MultiColorsProperties multiColorsProps = new MultiColorsProperties();
After having configured all the necessary properties objects, a LBChart2D object must be created and configured. Remember that the LBChart2D object is the graphical object (the object that can be added to a GUI or can be exported to a BufferedImage object). You begin configuring a LBChart2D object in this way.
LBChart2D lbChart2D = new LBChart2D();
LBChart2D objects have layout ratios. They affect the layout of the legend, axes, and graph. How they affect these is complex to explain. Expert settings of these is not necessary. Basically the layout algorithms takes some large amount of space (i.e. the maximum size of the graph chart) and allocates it to each of the graph chart components according to the layout ratios; generally the components don't require as much space as was given to it and they reset their ratios according to the minimum space they need. That is why the ratios don't need to be accurate: (i) they are applied to a much larger amount of space than generally is necessary (ii) they are readjusted for the particular graph chart at hand. Read the javadoc for the "setLayoutRatios (float, float, float)" method for more information.
The last steps of configuring the object depend on how you want to use it. If you want to add the object to a GUI, then treat it much the same as you would any JComponent. To encode to a file or print, then set the size and preferred size of the object either using "pack()" or the "setSize(Dimension)" and "setPreferredSize (Dimension)" methods. Pack sets the object to its auto-calculated preferred size and look like this.
For adding to a Java Swing GUI, simply add the object to a Swing content pane such as JPanel. For encoding to a graph image file such as a jpeg, export the LBChart2D object to a BufferedImage object and perform the encoding. The BufferedImage object is obtained by calling the getImage() method like this.
BufferedImage lbImage = lbChart2D.getImage();
The last thing to mention is how to update the chart with new data/ information as necessary. The key is to always keep a reference (i.e. global variable) to the configured LBChart2D object. Given that you have the LBChart2D object, you can access any of the objects "Properties" objects that you passed to it during original configuration. Simply change any of the Properties objects by calling the appropriate "set" methods. Once the Properties objects have been modified, the changes will be automatically reflected by the chart upon next "repaint()" for GUI display or "getImage()" for image encoding.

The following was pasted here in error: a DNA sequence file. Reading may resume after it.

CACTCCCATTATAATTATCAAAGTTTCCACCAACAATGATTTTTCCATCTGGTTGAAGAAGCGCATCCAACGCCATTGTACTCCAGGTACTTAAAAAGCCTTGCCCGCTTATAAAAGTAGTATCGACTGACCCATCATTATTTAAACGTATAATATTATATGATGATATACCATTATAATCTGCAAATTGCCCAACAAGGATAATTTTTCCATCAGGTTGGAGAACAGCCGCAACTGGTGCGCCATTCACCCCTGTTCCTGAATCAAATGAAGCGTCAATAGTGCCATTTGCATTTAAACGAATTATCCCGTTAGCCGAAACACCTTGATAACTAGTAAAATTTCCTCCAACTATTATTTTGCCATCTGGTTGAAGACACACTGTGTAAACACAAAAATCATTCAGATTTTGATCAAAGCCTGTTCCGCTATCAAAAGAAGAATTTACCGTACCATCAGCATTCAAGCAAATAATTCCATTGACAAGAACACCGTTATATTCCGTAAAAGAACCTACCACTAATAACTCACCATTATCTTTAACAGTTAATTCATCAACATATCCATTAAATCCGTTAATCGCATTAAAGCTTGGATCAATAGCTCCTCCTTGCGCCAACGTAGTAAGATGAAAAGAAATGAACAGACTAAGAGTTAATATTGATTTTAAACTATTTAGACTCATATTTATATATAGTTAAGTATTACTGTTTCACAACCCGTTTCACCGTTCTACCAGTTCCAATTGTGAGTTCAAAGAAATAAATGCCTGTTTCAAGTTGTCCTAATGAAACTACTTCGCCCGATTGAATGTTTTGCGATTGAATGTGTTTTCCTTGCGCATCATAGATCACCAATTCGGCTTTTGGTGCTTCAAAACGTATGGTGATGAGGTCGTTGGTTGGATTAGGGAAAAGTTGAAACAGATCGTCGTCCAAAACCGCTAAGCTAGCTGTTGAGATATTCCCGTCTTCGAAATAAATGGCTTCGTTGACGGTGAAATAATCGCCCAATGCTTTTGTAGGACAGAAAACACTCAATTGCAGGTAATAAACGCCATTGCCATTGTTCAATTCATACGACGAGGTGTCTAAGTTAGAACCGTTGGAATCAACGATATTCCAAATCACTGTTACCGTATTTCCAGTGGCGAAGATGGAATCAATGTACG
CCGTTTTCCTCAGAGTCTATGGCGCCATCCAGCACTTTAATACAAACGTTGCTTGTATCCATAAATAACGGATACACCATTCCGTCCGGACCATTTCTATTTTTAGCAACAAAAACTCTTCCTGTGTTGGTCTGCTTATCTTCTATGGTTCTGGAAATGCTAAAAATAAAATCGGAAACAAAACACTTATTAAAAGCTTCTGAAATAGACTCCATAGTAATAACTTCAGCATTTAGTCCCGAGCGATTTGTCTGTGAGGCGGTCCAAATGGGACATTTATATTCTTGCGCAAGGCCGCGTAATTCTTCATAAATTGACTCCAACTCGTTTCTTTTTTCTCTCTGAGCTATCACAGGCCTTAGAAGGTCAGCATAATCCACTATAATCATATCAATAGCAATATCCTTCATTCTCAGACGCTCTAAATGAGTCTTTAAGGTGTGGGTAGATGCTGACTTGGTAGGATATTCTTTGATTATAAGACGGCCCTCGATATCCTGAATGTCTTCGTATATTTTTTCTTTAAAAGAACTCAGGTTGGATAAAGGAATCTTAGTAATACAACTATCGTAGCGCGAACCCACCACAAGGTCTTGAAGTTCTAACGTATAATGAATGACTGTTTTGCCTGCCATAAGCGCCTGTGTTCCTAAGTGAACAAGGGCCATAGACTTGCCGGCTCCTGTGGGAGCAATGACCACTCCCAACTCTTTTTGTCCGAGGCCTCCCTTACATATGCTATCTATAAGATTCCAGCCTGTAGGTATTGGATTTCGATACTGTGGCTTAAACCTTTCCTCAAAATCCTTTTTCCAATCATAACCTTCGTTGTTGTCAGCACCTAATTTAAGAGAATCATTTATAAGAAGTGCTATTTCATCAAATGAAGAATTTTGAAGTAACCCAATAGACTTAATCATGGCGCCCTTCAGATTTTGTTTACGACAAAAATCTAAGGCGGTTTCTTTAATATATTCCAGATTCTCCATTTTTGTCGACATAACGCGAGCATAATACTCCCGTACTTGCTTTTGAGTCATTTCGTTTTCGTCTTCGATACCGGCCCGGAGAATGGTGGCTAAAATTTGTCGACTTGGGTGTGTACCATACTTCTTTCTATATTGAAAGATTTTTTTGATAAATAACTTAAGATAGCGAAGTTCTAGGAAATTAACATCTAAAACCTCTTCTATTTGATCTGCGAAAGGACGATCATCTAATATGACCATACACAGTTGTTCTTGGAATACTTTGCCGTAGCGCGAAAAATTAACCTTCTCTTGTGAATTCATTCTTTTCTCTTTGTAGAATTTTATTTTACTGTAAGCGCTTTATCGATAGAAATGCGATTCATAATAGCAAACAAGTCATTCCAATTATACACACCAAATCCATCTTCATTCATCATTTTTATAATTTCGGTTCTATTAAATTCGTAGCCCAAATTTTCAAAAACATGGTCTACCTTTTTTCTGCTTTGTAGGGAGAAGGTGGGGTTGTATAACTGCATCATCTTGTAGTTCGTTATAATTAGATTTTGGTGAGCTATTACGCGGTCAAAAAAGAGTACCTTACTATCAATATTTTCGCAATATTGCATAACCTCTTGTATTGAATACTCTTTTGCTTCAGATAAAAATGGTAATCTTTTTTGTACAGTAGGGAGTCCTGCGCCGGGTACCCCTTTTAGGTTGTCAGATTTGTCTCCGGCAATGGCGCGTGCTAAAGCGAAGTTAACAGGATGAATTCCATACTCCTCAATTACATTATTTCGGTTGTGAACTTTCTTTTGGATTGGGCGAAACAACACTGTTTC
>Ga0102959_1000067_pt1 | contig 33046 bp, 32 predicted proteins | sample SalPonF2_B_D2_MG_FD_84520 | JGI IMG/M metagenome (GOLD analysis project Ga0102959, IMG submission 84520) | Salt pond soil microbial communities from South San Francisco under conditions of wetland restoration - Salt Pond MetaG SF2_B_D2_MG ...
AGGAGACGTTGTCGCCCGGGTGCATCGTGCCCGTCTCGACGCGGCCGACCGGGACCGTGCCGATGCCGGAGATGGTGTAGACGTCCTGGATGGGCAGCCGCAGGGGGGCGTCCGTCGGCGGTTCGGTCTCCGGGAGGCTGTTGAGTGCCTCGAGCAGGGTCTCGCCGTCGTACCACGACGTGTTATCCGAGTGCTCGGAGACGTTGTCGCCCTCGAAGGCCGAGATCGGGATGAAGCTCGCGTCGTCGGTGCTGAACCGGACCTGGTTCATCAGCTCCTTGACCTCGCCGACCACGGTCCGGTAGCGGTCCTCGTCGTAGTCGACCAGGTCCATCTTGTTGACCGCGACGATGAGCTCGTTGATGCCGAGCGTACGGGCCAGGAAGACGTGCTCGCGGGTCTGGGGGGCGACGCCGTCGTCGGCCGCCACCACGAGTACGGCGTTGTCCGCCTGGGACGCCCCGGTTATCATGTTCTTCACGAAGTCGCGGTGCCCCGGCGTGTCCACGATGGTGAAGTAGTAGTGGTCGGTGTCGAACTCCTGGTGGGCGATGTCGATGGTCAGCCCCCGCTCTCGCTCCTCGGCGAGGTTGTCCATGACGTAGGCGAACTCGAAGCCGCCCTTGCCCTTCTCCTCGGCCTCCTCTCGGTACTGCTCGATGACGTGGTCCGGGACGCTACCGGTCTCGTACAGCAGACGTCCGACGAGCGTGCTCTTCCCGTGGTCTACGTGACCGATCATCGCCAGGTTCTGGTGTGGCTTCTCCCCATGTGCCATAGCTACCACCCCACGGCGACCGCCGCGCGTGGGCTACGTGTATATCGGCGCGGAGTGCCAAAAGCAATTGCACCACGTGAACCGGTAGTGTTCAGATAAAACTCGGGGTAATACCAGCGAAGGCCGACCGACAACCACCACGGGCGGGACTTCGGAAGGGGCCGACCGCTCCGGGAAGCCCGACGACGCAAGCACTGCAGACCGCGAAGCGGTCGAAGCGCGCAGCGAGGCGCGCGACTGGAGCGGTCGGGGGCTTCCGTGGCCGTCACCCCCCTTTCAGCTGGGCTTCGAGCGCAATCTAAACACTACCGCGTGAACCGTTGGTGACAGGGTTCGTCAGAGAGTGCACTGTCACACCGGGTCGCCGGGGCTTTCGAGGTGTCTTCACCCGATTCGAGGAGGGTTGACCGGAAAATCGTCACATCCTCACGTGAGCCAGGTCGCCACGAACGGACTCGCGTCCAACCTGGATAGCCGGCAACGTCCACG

The following is an example of a LineArea Chart using LBChart2D.
A LBChart2D LineArea Chart is configured exactly like a LBChart2D Bar Chart except the LineArea Chart requires two extra setting to the GraphProperties objects. The GraphProperties bars must be disabled and the lines must be enabled. Use of these extra methods on a configured GraphProperties object looks like this. (Assume a GraphProperties object has been configured as described in the Bar Chart LBChart2D section.)
The following is an example of a GraphChart2D object with a trend line.
Adding a trend line to a graph chart is quite easy. There are three ADDITIONAL "properties objects" you'll need to configure: GraphProperties, Dataset, and MultiColorsProperties. That is, a second object of each needs to be configured (remember that one of each has already been configured for the raw data). The following discussion assumes a configured GraphChart2D object such as a Bar Chart using LBChart2D exists.
Configuration of the second GraphProperties object is similar to configuring the first. Generally you'll use a few additional methods when configuring the GraphProperties object for the trend. The addition methods turn the default graph components from "bar" to "line" (similar to configuring a GraphProperties object for a LineArea Chart LBChart2D). Below are summaries of the additional methods only.
Assuming an extra configured GraphProperties objects exists (configured as described in the Bar Chart LBChart2D section), use of the additional methods looks like this.
The next additional object we need is a Dataset object. The object needs data; specifically it needs data (i.e. trend data) that is based on the data (i.e. raw data) in the first Dataset object. Built in is a moving average function for its trend function. The number of categories and data items in each Dataset object (the raw object and the trend object) must be equal. There is an easy way of configuring the trend Dataset object once the raw Dataset object is created. Configuration looks like this.